NatGeo: UC discoveries featured in new series on ancient Maya

UC archaeologists talk about ingenuity of Maya in Tikal in National Geographic series

National Geographic's new series “The Rise and Fall of the Maya” features discoveries made in Tikal and other sites by researchers at the University of Cincinnati.

In the series' third episode titled “Collapse,” UC College of Arts and Sciences Professor David Lentz discusses their findings about ancient Maya water filtration in the city.

The ancient Maya in Central America were known for ingenious engineering, sophisticated writing and astronomy.

“All of these things are hallmarks of a great society,” Lentz said.

A team of UC researchers has been applying new scientific techniques to unlock the secrets of the ancient civilization. They discovered sophisticated water filtration systems that used a mineral called zeolite to provide clean drinking water. Paradoxically, some reservoirs in the city center also contained toxic levels of mercury and cyanobacteria.

More recently, UC has been using the latest molecular tools to examine environmental DNA from archaeological sites at Tikal and other ancient Mayan cities.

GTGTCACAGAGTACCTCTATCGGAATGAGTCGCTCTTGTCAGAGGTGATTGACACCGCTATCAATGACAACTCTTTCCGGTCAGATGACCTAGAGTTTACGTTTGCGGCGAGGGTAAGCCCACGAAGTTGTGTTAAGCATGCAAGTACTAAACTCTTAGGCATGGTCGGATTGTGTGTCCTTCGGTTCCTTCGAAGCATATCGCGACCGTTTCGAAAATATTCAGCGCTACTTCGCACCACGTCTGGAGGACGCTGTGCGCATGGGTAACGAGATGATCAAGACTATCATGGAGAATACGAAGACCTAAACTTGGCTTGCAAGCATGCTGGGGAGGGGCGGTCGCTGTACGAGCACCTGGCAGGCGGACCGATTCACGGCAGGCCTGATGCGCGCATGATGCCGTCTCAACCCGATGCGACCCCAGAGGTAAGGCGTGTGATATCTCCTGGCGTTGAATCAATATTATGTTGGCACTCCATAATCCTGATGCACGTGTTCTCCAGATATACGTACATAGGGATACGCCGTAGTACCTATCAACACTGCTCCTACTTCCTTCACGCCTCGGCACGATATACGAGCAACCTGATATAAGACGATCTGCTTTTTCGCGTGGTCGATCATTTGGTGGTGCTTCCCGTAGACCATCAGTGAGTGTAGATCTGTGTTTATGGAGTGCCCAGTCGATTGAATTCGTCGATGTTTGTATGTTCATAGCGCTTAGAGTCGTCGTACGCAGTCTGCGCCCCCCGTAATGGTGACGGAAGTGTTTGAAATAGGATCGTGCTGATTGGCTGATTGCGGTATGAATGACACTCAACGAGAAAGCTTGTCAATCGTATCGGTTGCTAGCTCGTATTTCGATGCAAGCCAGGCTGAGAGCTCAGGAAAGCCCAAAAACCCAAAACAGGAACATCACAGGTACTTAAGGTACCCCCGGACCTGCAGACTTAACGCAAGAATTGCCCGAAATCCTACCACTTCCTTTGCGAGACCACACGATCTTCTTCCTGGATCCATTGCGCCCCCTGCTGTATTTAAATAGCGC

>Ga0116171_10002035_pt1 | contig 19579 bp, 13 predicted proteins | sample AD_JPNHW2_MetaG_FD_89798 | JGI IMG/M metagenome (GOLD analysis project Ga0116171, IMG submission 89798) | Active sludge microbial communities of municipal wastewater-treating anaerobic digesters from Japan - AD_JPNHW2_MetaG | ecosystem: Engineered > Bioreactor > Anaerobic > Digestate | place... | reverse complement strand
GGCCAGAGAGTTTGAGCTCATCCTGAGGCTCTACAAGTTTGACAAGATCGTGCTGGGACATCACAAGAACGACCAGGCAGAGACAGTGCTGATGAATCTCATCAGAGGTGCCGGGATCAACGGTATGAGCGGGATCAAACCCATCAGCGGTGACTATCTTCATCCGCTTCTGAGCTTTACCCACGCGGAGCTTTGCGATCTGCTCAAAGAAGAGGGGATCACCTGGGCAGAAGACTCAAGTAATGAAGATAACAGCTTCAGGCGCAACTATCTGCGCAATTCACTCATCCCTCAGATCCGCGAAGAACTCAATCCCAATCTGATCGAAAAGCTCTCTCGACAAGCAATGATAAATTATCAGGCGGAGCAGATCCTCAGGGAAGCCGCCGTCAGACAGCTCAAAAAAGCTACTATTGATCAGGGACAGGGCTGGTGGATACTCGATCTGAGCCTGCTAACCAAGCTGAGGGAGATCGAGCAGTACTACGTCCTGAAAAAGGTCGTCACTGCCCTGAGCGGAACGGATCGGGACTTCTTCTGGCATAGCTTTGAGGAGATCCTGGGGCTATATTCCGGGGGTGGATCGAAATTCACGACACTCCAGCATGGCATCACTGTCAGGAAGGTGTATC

Lentz, an archaeobotanist in UC's Department of Biology, has been working with longtime collaborators, including UC Professors Emeritus Vernon Scarborough and Nicholas Dunning and UC College of Medicine Professor Emerita Alison Weiss.

Researchers spoke to Lentz at the ancient city of Calakmul in Mexico. The National Geographic episode documented the team's analysis of samples taken from Tikal in a biology lab back on UC's campus.

“This is the exciting moment. We get to see if all of that work has resulted in DNA in our samples. I have high hopes,” Lentz says on the show as botanist and UC Associate Professor Eric Tepe brings up the results on a machine.

“The remarkable thing is that in these two microliters we measured, there can be DNA from hundreds and hundreds of plant species,” Tepe told National Geographic.

Watch the National Geographic episode.

Featured image at top: UC's archaeology at Tikal and other ancient Mayan sites is featured in National Geographic's new series. Photo/Jimmy Baum

Researchers begin to set up equipment in a rainforest clearing.

UC researchers Nicholas Dunning, Vernon Scarborough and David Lentz take sediment samples at the ancient Maya city of Tikal. Photo/Liwy Grazioso Sierra

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